Ingredients 1 cup plain flour, sifted 1 teaspoon baking powder 1/4 teaspoon sea salt 1 teaspoon ground cinnamon 2 teaspoons ground coffee (or to taste) 1/4 cup walnuts, roughly chopped 125g unsalted butter, room temperature 1/2 cup granulated sugar 1 egg, room temperature approximately 18 walnut halves for topping
Instructions Preheat oven to 180C / 350F. Line 2 baking trays with baking paper. Mix together the plain flour, baking powder, salt, cinnamon, coffee and walnuts. Set aside. In a medium bowl cream together the butter and sugar until light and fluffy. Add the egg and beat well. Add the dry ingredients and mix until combined. Drop tablespoons onto prepared trays. (Using a cookie scoop makes it much easier and gives a great shape). Gently press a walnut half onto the top of the cookie. Bake for 15 – 20 minutes or until the outer edges become slightly darker than the centre of the cookie. Place on a cooling rack and allow to cool completely before serving.
When my 50th Anniversary Edition of Traditional Macedonian Recipes arrived, I couldn’t wait to to see what tasty offerings it contained. I was happy to see some familiar treats like Chicken and Baked Rice (Kokoshka Sus Oris), Egg Custard Banista (Mletchneek) and Lenten Crepes with Garlic Sauce (Posnee Peetoolee Sus Tulchen Luk). These recipes brought back happy memories and took me on a culinary journey through my childhood.
Traditional Macedonian Recipes was originally published in 1969 in Toronto, Ontario, Canada by the St. George’s Macedono-Bulgarian Eastern Orthodox Church and Ladies’ Section Mara Buneva. I was intrigued by who Mara Buneva was and, after a quick search, I discovered a female revolutionary who is as fascinating and divisive as the Balkans themselves.
Mara Buneva was a Macedonian Bulgarian revolutionary. She was born in 1902 in Tetovo which was then a Vilayet of Kosovo in the Ottoman Empire and is now part of North Macedonia. After the Serbian annexation of Tetovo, Buneva moved to Bulgaria. She studied at Sofia University and married a Bulgarian officer. They divorced in 1926. Buneva then joined the Internal Macedonian Revolutionary Organization (IMRO) in Sofia.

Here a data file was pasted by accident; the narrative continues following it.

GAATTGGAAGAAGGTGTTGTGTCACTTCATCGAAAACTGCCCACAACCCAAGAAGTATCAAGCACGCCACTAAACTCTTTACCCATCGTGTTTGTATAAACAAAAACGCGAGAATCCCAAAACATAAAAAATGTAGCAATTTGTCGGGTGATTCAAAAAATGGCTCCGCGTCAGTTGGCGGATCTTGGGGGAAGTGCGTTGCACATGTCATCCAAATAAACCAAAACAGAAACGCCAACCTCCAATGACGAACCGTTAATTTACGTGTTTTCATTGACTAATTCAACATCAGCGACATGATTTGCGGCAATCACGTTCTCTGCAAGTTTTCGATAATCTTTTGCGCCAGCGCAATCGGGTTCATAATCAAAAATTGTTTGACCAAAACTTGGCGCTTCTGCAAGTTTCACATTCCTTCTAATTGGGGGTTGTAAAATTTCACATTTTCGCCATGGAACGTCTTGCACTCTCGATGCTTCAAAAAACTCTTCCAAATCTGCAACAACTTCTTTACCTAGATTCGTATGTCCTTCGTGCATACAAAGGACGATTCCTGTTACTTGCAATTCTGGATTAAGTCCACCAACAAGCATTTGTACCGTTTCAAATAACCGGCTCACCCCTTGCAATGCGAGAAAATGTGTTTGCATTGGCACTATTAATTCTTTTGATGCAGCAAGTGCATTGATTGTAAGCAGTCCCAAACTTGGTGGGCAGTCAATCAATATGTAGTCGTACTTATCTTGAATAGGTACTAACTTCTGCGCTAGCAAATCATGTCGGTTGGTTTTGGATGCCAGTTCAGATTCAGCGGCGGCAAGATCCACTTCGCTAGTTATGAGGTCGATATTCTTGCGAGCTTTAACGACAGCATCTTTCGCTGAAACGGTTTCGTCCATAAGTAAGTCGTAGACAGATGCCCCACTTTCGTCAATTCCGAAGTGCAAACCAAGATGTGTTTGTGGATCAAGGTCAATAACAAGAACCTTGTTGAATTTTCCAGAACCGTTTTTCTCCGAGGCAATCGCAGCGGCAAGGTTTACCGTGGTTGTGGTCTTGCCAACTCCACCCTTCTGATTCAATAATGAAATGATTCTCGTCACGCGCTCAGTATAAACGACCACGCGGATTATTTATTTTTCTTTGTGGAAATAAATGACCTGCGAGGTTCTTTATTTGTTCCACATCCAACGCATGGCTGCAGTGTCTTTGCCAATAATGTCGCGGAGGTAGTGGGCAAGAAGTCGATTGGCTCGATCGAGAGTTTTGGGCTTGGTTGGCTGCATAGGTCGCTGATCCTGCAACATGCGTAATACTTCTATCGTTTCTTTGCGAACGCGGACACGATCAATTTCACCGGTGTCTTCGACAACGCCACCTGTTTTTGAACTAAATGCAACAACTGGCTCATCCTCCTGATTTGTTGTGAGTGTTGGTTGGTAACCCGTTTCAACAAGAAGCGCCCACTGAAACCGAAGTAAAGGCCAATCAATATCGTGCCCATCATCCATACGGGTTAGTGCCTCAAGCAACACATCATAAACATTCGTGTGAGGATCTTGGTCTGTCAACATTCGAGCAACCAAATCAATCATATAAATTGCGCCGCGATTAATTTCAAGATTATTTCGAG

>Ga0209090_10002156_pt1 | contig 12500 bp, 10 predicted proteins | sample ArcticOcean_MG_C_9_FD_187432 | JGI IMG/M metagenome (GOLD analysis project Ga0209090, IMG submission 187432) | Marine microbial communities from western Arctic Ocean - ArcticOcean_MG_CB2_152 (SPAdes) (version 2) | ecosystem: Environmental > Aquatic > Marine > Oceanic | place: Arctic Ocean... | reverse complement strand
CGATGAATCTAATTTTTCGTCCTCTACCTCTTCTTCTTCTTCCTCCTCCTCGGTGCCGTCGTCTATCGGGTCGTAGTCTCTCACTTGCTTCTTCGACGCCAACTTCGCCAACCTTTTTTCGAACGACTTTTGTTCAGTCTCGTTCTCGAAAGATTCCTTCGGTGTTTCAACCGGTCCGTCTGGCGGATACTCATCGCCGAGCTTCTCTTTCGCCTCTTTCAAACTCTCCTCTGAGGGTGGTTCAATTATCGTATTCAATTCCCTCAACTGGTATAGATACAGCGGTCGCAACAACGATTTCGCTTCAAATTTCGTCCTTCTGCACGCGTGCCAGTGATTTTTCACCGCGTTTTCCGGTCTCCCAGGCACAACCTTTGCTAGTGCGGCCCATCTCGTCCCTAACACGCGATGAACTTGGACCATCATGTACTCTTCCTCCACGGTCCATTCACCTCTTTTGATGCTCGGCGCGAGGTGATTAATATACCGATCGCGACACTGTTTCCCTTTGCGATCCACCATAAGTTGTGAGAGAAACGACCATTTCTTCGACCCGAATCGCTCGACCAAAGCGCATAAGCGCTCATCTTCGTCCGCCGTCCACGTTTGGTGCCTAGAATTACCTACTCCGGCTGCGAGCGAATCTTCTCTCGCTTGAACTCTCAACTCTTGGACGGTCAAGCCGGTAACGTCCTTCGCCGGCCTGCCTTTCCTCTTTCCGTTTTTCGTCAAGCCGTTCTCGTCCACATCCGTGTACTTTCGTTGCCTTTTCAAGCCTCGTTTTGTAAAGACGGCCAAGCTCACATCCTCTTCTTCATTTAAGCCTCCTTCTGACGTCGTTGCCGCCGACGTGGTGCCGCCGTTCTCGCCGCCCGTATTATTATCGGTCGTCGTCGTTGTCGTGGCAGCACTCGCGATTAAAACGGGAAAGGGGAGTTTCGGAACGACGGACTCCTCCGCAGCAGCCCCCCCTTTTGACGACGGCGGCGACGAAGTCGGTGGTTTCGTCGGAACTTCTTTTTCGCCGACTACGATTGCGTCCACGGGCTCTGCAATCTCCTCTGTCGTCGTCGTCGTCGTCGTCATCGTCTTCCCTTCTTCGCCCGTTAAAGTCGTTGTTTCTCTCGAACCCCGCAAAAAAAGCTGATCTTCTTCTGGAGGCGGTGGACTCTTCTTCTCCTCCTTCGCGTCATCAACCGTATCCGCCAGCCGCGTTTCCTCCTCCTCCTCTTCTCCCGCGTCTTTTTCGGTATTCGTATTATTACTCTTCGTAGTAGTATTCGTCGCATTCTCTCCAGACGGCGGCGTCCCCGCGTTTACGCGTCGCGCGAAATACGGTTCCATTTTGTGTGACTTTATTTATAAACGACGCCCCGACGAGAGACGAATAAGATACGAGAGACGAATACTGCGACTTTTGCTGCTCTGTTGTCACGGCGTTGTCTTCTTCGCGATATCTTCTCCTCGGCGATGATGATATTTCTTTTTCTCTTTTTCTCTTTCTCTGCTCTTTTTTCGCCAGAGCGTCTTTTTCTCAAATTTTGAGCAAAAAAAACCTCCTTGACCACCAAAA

In 1927 she returned to Skopje and opened a store. When members of the Macedonian Youth Secret Revolutionary Organization were arrested and sentenced to long-term imprisonment, IMRO ordered the execution of Serbian official, Velimir Prelić.
On January 13th, 1928, (ironically Friday the 13th), Mara Buneva assassinated Velimir Prelić. After shooting Prelić, Buneva committed suicide by shooting herself. Prelić died a few days later in hospital. Buneva was buried by Serbian police in an unknown place.
Buneva is viewed by some as a traitor and terrorist while others celebrate her as a heroine and martyr, fighting for the freedom of Macedonia. Attempts to place a commemorative plaque at the place where she died have failed as they are destroyed not long after they are erected. I don’t know if there is one there now, however, there is a wax figure of Buneva in the Museum of the Macedonian Struggle.
While I’ve only explored the tip of the iceberg in relation to the controversies and legacies surrounding Mara Buneva, it’s a journey I’m eager to pursue. And speaking of icebergs, Buneva Point in Antarctica is named after Mara Buneva.
To celebrate my discovery of another controversial revolutionary woman, I thought I would make one of the cakes from Traditional Macedonian Recipes. To honour Mara Buneva’s deathiversary, I’ve chosen the Marmalade Cake, which is a special Lenten recipe and contains no fats, dairy or eggs. Thankfully it contains lots of flavour!
Ingredients 1/2 cup oil (I used extra virgin olive oil) 1 cup marmalade 1 cup water 1/2 cup walnuts, chopped zest of 1 orange 2 cups plain flour 1 teaspoon cinnamon 1/2 teaspoon cloves 1 teaspoon bicarbonate of soda (baking soda) 1/2 teaspoon salt
Instructions Preheat oven to 180C / 350F. Line a 20cm (8inch) square baking pan with baking paper. Mix together the oil, marmalade, water, walnuts and orange peel in a bowl. Sift in the dry ingredients. Mix until combined. Pour into prepared pan. Bake for 35-40 minutes or until a skewer inserted into the centre comes out clean. Allow to cool in the pan for a few minutes before removing and cutting into squares. Can be eaten warm or cold.
November 8th is Bram Stoker’s birthday. As I thought about Bram and his special day, I was drawn to the concept of birthstones and the magical attributes of gems.
A birthstone is a gemstone that represents an aspect of a person’s birthday. When people choose a birthstone, they usually choose one associated with their birth month. However, you can also choose birthstones associated with the day you were born or your hour of birth. The birthstone I was most interested in exploring for Bram was the one associated with his star sign, which is Scorpio.
During my research I discovered there was no consensus about which gems represented Scorpio. I also discovered that many of the gems chosen for Scorpio just didn’t feel right to me. That changed when I read Astrology for Wellness: Star Sign Guides for Body, Mind & Spirit Vitality by Monte Farber and Amy Zerner. They chose Obsidian for Scorpio with Onyx, Ruby and Black Opal as added extras. For me, these gems sing with the essence of Scorpio. These dark and gothic gems inspired me to come up with my own choice for a birthstone for Bram Stoker that symbolises both Scorpio and the dark world of Stoker’s most famous creation, Dracula. The gemstone I have chosen is Jet, in particular, Whitby Jet.